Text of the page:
Sale graduated from Cornell University, majoring in history, in 1958. He served as editor of the student-owned and managed newspaper, the Cornell Daily Sun. Sale was one of the leaders of the May 23, 1958 protest against university policies forbidding male and female students fraternizing and its "in loco parentis" policy. Sale and his friend and roommate Richard Farina, and three others, were charged by Cornell. The protest was described in Farina's 1966 novel, ''Been Down So Long It Looks Like Up to Me.
Sale worked initially in journalism for the leftist journal, New Leader and the New York Times Magazine, before becoming a freelance journalist. He spent time in, and wrote his first book about, Ghana. His second book, SDS, was about the radical 1960s group Students for a Democratic Society. Subsequent books explored radical decentralism, bioregionalism, environmentalism, the Luddites and similar themes. He has continued to write for publications like The Nation, Counterpunch, The New York Review of Books, Utne Reader and Mother Jones.
In 2004 Sale, working with members of the Second Vermont Republic, formed the Middlebury Institute which is dedicated to the study of separatism, secession, and self-determination. Sale is director of the institute. In 2006 Middlebury sponsored the First North American Secessionist Convention, which attracted 40 participants from 16 secessionist organizations, and was described as the first gathering of secessionists since the Civil War. Delegates issued a statement of principles of secession which they presented as The Burlington Declaration. Sale was interviewed by the New York Times in October 2007 regarding the Second North American Secessionist Convention, co-hosted by the Middlebury Institute. Sale told the interviewer: “The virtue of small government is that the mistakes are small as well...If you want to leave a nation you think is corrupt, inefficient, militaristic, oppressive, repressive, but you don’t want to move to Canada or France, what do you do? Well, the way is through secession, where you could stay home and be where you want to be.” The convention received worldwide media attention.
In his 1990 book The Conquest of Paradise: Christopher Columbus and the Columbian Legacy, Sale argued that Christopher Columbus was an imperialist bent on conquest from his first voyage. In a New York Times book review historian and Christopher Columbus Quincentenary Jubilee Committee member William H. McNeill wrote about Sale: "he has set out to destroy the heroic image that earlier writers have transmitted to us. Mr. Sale makes Columbus out to be cruel, greedy and incompetent (even as a sailor), and a man who was perversely intent on abusing the natural paradise on which he intruded. The book Taking Sides: Clashing Views on Controversial Issues in American History presents a debate between Sale and Robert Royal, vice president for research at the Ethics and Public Policy Center who insisted that Columbus was a courageous risk-taker who advanced knowledge about other parts of the world.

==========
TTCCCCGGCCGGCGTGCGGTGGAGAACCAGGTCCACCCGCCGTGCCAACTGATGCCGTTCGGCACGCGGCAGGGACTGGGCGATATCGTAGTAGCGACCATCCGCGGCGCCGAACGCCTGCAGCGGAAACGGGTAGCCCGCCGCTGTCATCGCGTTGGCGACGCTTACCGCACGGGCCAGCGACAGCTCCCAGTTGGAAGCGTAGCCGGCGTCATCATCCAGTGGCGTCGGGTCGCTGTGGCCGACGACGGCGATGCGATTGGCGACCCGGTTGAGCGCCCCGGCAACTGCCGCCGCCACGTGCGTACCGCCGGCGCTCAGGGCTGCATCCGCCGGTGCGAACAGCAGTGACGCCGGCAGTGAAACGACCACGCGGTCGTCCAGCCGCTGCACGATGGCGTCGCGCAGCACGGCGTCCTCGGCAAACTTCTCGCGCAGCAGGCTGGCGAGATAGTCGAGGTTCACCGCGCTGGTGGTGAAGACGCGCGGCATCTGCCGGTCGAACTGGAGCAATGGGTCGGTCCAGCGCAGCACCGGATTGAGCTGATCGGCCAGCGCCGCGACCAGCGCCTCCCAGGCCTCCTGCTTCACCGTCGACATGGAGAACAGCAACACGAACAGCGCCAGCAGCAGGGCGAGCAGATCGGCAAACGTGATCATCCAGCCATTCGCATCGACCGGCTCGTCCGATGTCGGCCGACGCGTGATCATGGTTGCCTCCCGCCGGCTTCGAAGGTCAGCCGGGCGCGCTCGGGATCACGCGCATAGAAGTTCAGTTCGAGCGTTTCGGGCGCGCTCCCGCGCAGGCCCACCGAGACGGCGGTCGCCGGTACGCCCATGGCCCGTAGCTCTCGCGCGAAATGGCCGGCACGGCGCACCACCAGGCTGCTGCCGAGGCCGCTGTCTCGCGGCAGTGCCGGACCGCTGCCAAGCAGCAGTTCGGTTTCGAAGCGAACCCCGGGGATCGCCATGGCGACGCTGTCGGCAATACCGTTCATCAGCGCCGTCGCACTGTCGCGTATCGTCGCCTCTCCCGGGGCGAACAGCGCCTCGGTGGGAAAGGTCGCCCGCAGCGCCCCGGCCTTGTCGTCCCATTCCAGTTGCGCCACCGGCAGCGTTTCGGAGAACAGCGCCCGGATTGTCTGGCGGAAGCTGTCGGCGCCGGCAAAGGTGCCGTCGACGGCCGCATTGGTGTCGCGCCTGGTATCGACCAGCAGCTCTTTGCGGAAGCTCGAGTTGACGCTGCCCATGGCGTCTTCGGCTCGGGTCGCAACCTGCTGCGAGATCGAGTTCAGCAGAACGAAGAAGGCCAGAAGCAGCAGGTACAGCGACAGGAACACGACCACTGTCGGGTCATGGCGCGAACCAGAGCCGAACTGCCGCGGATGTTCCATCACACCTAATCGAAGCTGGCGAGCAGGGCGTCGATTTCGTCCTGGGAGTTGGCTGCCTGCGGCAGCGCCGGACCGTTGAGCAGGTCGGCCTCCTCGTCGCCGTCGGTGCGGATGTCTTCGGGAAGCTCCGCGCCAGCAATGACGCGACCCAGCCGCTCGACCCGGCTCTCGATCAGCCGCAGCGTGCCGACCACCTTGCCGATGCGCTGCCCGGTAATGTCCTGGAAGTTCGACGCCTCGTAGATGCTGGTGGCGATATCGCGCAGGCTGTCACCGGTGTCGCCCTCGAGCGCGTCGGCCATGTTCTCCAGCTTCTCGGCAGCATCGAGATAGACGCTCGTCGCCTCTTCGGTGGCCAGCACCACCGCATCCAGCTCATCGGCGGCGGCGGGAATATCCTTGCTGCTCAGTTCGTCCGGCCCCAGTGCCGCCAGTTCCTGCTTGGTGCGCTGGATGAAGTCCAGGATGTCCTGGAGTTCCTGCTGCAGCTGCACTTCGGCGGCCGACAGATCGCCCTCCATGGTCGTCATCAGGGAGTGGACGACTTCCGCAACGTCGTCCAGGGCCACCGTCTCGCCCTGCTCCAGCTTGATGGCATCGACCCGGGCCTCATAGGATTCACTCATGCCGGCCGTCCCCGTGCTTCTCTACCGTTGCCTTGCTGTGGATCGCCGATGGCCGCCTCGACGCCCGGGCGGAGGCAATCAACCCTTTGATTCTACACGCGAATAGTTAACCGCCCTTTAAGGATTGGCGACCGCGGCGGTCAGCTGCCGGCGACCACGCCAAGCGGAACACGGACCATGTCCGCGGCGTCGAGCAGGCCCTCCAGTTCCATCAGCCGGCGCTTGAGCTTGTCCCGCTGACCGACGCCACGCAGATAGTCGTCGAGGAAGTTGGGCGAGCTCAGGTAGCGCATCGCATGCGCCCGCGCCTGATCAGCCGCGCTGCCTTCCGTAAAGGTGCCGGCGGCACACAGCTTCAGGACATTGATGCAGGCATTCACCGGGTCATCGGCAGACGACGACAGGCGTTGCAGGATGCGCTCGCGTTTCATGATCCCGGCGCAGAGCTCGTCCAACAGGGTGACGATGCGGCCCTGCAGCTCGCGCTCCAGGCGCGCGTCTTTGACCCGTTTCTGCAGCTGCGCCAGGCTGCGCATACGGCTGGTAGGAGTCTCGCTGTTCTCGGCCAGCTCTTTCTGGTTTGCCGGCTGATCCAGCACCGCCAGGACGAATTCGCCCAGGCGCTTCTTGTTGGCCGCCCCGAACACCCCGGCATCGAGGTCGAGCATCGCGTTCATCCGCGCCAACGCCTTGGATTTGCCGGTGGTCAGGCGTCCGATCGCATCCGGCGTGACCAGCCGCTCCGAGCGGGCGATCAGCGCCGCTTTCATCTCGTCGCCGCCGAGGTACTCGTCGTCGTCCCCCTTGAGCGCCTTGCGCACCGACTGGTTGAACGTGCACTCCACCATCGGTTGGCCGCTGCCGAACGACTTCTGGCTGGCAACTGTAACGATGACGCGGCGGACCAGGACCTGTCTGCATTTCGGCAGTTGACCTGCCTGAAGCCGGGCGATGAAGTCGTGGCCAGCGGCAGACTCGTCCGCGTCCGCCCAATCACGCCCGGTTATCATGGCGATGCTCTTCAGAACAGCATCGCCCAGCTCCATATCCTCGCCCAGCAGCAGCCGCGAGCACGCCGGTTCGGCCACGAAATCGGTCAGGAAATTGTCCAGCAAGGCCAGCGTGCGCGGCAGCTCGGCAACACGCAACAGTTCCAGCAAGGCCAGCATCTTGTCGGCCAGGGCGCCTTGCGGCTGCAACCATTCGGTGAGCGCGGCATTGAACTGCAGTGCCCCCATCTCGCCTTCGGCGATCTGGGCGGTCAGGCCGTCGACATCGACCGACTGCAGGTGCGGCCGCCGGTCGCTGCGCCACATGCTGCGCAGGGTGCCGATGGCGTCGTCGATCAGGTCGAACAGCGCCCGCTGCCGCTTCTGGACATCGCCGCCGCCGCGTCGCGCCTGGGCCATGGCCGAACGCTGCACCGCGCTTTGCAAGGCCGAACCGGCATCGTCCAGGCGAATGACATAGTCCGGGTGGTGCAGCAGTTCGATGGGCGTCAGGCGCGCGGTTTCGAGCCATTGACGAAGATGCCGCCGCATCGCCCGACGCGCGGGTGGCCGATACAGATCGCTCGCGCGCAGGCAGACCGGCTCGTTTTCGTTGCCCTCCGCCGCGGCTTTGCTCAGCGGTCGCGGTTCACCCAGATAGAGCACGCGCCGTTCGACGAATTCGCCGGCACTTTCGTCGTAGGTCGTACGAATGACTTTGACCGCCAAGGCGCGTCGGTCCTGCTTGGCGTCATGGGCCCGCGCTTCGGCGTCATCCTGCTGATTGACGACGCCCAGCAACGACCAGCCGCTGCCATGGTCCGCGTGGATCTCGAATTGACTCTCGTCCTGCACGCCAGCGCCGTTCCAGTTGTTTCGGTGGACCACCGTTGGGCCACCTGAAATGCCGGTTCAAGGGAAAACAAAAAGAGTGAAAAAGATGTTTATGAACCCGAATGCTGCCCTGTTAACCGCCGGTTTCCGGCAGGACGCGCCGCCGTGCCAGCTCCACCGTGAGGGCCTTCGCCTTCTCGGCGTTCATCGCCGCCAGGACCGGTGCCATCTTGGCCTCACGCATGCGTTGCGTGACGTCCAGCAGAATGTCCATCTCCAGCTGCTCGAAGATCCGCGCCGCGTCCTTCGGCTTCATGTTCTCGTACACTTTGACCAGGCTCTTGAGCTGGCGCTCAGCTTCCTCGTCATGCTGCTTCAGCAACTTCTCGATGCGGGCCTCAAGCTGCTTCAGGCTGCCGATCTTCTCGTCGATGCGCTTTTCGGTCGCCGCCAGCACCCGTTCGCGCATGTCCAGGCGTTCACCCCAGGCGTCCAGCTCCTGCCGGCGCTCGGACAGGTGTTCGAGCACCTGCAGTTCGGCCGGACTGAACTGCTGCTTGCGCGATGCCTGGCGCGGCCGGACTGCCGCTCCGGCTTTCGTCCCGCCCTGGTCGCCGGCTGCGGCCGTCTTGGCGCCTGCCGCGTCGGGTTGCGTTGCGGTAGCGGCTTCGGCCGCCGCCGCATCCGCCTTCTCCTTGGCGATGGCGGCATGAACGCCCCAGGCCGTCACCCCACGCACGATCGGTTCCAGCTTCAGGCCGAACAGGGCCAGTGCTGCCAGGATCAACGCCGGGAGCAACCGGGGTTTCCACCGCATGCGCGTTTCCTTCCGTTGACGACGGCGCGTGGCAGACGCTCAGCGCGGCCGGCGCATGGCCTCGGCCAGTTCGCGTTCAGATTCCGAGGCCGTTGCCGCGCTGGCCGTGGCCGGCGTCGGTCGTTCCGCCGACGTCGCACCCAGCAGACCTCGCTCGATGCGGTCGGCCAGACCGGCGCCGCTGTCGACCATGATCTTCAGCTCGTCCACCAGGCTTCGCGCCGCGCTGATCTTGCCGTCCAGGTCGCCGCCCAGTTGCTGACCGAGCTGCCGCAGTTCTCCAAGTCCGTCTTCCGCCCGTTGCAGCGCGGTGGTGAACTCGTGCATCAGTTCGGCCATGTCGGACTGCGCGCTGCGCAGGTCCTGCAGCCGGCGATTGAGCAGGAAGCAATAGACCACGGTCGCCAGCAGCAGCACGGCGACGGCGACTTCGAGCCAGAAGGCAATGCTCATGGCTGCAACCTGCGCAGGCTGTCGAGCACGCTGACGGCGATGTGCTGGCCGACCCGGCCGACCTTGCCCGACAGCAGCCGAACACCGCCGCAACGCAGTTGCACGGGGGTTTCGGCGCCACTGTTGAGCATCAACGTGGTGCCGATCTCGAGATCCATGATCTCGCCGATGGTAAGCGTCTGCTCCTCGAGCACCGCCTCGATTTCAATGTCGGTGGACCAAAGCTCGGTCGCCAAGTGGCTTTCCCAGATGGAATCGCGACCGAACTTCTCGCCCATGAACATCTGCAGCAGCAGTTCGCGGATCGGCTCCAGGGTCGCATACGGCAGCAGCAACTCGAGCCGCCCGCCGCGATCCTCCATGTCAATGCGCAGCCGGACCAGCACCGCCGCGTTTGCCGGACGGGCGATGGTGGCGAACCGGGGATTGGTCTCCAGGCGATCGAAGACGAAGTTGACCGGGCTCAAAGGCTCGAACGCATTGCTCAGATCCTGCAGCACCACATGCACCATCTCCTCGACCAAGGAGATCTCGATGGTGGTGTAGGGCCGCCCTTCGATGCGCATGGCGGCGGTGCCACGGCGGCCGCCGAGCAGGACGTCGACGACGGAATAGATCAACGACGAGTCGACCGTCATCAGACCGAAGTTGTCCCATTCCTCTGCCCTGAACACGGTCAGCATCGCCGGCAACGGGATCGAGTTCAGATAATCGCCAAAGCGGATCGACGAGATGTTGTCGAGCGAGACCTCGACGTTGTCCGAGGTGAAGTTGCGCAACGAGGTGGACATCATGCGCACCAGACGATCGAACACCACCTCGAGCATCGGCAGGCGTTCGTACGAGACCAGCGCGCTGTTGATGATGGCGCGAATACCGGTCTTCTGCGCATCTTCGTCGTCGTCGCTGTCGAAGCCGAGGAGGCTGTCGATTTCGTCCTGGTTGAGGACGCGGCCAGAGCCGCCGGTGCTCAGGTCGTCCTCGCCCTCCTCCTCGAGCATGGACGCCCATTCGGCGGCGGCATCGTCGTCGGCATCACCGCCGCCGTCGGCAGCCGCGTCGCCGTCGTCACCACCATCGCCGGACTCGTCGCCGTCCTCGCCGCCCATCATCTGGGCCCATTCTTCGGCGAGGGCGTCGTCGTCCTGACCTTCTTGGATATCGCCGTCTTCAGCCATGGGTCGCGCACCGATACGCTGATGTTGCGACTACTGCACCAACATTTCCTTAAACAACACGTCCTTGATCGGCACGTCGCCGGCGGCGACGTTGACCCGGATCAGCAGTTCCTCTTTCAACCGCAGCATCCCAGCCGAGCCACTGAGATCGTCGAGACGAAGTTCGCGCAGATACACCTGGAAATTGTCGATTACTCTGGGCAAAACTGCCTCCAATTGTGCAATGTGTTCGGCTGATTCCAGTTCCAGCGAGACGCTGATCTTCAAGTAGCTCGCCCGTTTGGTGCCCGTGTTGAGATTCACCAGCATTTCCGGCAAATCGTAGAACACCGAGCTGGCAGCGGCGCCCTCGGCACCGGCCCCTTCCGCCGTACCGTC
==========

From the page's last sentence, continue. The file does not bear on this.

Sale has described personal computers as "the devil's work" and in the past opened personal appearances by smashing one. During promotion of his 1995 book Rebels Against the Future: The Luddites and Their War on the Industrial Revolution Sale debated Newsweek Magazine senior editor and technology columnist Steven Levy "about the relative merits of the communications age. However, Sale currently uses a computer in his secessionist organizing.
News stories about the Second North American Secessionist Convention, co-sponsored by Sale's Middlebury Institute, mentioned the controversial Southern Poverty Law Center's allegations that the other co-sponsor, The League of the South, was a "racist hate group." Sale responded: "They call everybody racists. There are, no doubt, racists in the League of the South, and there are, no doubt, racists everywhere." The Southern Poverty Law Center later criticized the New York Times' October 2007 Peter Applebombe interview of Sale for not covering its allegations.